The film’s moorings in popular Indian melodrama are clear. Cinema is Venky’s second love – the first, of course, is chess, a game that he teaches the nurse who takes care of him in hospital – and he never tires of referring to the noughties films that he loves (most of them starring SRK).

Salaam Venky, which opens with a song that borrows its catchline from Hrishikesh Mukherjee’s timeless Anand – zindagi lambi nahi badi honi chahiye – seeks to accentuate the poignance of the situation at the heart of the film by mentioning (or alluding to) the SRK starrers Main Hoon Na, Kal Ho Na Ho and Dilwale Dulhaniya Le Jayenge.

Salaam Venky is certainly not in the same league as Anand as a film about a terminally ill man, but it does have the meat to be a substantial addition to the canon. Someone says to Venky: Itni filmi hone ki zaroorat nahi hai. Much later, the judge appointed to hear the writ petition filed on Venky’s behalf reprimands the lawyer for resorting to too much drama.

These are clear indications that Revathy and her screenwriters are mindful of the line that separates the demands of a slice-of-life story and a dramatization of it for the purpose of enhancing of mass acceptance. It is a tightrope walk.

It is hard to say if Salaam Venky will strike a chord with the general public with a real-life story that made an up-and-coming chess star Venkatesh Kolavennu a legal cause celebre about a couple of decades ago. But it is easy to see that this is the sort of film that will find an audience far more readily when it hits a streaming platform.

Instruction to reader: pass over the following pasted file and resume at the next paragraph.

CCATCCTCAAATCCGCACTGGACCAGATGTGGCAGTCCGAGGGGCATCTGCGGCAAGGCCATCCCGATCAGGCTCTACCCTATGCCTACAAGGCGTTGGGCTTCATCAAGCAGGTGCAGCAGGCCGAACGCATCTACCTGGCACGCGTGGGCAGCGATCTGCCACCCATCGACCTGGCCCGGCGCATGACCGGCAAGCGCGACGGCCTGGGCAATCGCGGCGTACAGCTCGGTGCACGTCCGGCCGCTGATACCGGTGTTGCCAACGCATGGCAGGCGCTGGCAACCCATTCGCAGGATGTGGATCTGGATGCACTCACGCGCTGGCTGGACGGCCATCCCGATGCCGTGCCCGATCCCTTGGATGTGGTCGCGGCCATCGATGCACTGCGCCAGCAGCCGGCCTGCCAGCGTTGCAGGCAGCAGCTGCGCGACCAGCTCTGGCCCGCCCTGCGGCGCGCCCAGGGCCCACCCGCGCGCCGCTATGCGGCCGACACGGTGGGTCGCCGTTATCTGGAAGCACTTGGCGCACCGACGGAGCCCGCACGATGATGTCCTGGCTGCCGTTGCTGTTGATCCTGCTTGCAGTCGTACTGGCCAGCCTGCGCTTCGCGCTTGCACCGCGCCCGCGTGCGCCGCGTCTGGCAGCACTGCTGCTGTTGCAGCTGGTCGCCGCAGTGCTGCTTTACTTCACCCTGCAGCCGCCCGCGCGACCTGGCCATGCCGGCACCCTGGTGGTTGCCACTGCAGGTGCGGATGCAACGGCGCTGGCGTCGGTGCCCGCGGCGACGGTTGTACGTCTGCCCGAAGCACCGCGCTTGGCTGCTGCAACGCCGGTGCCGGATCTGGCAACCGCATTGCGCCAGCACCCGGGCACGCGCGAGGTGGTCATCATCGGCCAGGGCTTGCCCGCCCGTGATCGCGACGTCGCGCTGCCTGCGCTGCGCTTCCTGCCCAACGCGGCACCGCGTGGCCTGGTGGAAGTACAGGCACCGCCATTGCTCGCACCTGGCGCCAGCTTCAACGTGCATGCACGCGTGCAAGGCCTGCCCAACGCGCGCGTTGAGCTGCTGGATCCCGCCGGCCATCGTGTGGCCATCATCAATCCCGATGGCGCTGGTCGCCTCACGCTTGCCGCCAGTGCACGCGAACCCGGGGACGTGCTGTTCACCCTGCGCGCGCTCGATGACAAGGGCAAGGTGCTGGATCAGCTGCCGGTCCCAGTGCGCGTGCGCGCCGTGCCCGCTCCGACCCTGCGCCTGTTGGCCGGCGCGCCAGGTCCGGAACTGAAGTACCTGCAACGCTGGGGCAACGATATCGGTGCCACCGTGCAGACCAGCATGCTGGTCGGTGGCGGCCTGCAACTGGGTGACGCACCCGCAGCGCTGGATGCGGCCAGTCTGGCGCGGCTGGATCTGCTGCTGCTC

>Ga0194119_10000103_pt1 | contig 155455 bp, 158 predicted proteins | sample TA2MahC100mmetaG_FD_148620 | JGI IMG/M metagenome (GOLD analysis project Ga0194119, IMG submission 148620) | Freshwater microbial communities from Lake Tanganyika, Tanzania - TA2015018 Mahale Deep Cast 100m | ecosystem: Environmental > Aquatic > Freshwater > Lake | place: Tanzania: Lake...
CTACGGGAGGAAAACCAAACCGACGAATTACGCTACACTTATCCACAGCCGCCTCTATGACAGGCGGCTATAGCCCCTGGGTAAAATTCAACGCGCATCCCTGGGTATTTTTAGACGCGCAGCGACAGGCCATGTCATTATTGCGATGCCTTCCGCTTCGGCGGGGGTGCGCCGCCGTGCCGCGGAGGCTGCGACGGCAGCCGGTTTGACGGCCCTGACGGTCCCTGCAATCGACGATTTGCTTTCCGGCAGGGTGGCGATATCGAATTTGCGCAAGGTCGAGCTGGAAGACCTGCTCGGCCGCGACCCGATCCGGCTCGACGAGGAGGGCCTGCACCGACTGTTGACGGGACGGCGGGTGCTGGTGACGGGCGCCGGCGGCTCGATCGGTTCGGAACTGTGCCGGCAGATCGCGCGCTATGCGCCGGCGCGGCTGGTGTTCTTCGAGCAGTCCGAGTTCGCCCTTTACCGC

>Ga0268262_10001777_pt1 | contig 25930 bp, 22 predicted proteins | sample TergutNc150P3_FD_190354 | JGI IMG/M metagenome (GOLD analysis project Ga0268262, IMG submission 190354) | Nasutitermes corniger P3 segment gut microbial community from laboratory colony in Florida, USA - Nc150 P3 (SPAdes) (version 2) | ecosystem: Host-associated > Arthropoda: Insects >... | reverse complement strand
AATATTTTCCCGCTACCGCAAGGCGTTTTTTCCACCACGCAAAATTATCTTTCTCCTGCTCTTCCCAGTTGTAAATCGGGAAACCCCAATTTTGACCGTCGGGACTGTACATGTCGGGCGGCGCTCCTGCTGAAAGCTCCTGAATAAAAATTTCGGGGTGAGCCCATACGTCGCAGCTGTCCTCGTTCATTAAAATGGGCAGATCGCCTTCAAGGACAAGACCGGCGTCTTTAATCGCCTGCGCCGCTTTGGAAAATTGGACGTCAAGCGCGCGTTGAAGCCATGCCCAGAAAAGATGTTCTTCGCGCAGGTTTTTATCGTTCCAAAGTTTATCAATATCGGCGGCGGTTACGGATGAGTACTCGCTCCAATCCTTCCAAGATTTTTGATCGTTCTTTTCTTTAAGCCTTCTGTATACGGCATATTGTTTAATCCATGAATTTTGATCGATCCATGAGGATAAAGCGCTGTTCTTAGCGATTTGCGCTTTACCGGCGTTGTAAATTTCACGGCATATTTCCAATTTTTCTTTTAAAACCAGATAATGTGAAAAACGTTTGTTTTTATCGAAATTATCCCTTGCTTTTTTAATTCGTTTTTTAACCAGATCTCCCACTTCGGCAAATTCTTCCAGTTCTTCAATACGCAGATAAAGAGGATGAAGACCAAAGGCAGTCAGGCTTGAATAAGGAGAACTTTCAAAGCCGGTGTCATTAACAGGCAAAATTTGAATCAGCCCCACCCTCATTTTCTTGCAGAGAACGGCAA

Admittedly, Salaam Venky might have done well to play down its debt to films of the past and to shorten its length a bit. No matter how many of its passages might appear condensable, if not entirely expendable, the film as a whole makes its point firmly, clearly and with a lot of heart

Factored into the tale of impending doom is a love story and a family drama that play out parallel to each other. Venky’s childhood love Nandita (Aneet Padda), with whom he once dreamt of completing a bucket list of things to do in life, continues to be one of his principal anchors.

Venky’s life, whatever is left of it, also revolves around Shekhar Tripathi (Rajeev Khandelwal), the doctor who has done all that he can to keep the boy alive, and his younger sister Sharda (Riddhi Kumar), who was once torn between her father (Kamal Sadanah) and her mother after the messy break-up of her parents but is now by the side of her bedridden brother.

Salaam Venky has an array of other supporting characters played by actors who add significant value to the film irrespective of the length of time they are on the screen – Prakash Raj as Judge Anupam Bhatnagar, Rahul Bose as activist lawyer Parvez Alam, Aahana Kumra as television journalist Sanjana, Priyamani as public prosecutor Nanda Kumar and Ananth Narayan Mahadevan as an avuncular guru. Last but not least, Aamir Khan has a crucial special appearance.

Outstanding as the performances are, Salaam Venky does not eventually hinge on the glamour of a star. It is the story that is the star. The director does full justice to it.